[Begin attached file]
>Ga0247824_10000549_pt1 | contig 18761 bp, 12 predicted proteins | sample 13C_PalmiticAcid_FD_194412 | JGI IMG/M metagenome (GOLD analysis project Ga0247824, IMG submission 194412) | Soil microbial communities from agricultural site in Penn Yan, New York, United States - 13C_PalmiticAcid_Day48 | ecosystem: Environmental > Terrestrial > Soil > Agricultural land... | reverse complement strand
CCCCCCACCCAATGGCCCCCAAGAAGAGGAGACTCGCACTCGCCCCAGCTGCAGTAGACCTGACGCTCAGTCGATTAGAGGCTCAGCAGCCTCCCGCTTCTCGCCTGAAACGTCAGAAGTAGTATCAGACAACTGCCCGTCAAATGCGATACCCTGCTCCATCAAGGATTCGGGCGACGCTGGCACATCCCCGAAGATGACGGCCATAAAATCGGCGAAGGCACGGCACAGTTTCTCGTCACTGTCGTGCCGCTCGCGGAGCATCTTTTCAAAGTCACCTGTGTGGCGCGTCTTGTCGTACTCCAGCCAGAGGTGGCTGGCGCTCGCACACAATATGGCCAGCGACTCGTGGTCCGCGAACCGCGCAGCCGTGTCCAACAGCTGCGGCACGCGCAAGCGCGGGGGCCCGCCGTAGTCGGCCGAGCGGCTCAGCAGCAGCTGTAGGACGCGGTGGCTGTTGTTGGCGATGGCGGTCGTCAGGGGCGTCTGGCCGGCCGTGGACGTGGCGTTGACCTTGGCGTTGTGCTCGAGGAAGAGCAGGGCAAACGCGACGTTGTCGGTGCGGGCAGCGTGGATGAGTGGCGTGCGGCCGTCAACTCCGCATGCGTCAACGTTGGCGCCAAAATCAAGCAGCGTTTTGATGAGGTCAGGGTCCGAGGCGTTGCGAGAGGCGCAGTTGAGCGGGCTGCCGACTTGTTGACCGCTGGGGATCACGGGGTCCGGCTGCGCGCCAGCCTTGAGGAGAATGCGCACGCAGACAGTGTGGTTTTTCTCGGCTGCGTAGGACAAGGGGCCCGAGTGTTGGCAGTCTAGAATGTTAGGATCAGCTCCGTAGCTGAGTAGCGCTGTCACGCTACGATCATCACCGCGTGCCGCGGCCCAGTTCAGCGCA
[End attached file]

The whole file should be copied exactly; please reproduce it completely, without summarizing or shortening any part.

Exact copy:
>Ga0247824_10000549_pt1 | contig 18761 bp, 12 predicted proteins | sample 13C_PalmiticAcid_FD_194412 | JGI IMG/M metagenome (GOLD analysis project Ga0247824, IMG submission 194412) | Soil microbial communities from agricultural site in Penn Yan, New York, United States - 13C_PalmiticAcid_Day48 | ecosystem: Environmental > Terrestrial > Soil > Agricultural land... | reverse complement strand
CCCCCCACCCAATGGCCCCCAAGAAGAGGAGACTCGCACTCGCCCCAGCTGCAGTAGACCTGACGCTCAGTCGATTAGAGGCTCAGCAGCCTCCCGCTTCTCGCCTGAAACGTCAGAAGTAGTATCAGACAACTGCCCGTCAAATGCGATACCCTGCTCCATCAAGGATTCGGGCGACGCTGGCACATCCCCGAAGATGACGGCCATAAAATCGGCGAAGGCACGGCACAGTTTCTCGTCACTGTCGTGCCGCTCGCGGAGCATCTTTTCAAAGTCACCTGTGTGGCGCGTCTTGTCGTACTCCAGCCAGAGGTGGCTGGCGCTCGCACACAATATGGCCAGCGACTCGTGGTCCGCGAACCGCGCAGCCGTGTCCAACAGCTGCGGCACGCGCAAGCGCGGGGGCCCGCCGTAGTCGGCCGAGCGGCTCAGCAGCAGCTGTAGGACGCGGTGGCTGTTGTTGGCGATGGCGGTCGTCAGGGGCGTCTGGCCGGCCGTGGACGTGGCGTTGACCTTGGCGTTGTGCTCGAGGAAGAGCAGGGCAAACGCGACGTTGTCGGTGCGGGCAGCGTGGATGAGTGGCGTGCGGCCGTCAACTCCGCATGCGTCAACGTTGGCGCCAAAATCAAGCAGCGTTTTGATGAGGTCAGGGTCCGAGGCGTTGCGAGAGGCGCAGTTGAGCGGGCTGCCGACTTGTTGACCGCTGGGGATCACGGGGTCCGGCTGCGCGCCAGCCTTGAGGAGAATGCGCACGCAGACAGTGTGGTTTTTCTCGGCTGCGTAGGACAAGGGGCCCGAGTGTTGGCAGTCTAGAATGTTAGGATCAGCTCCGTAGCTGAGTAGCGCTGTCACGCTACGATCATCACCGCGTGCCGCGGCCCAGTTCAGCGCA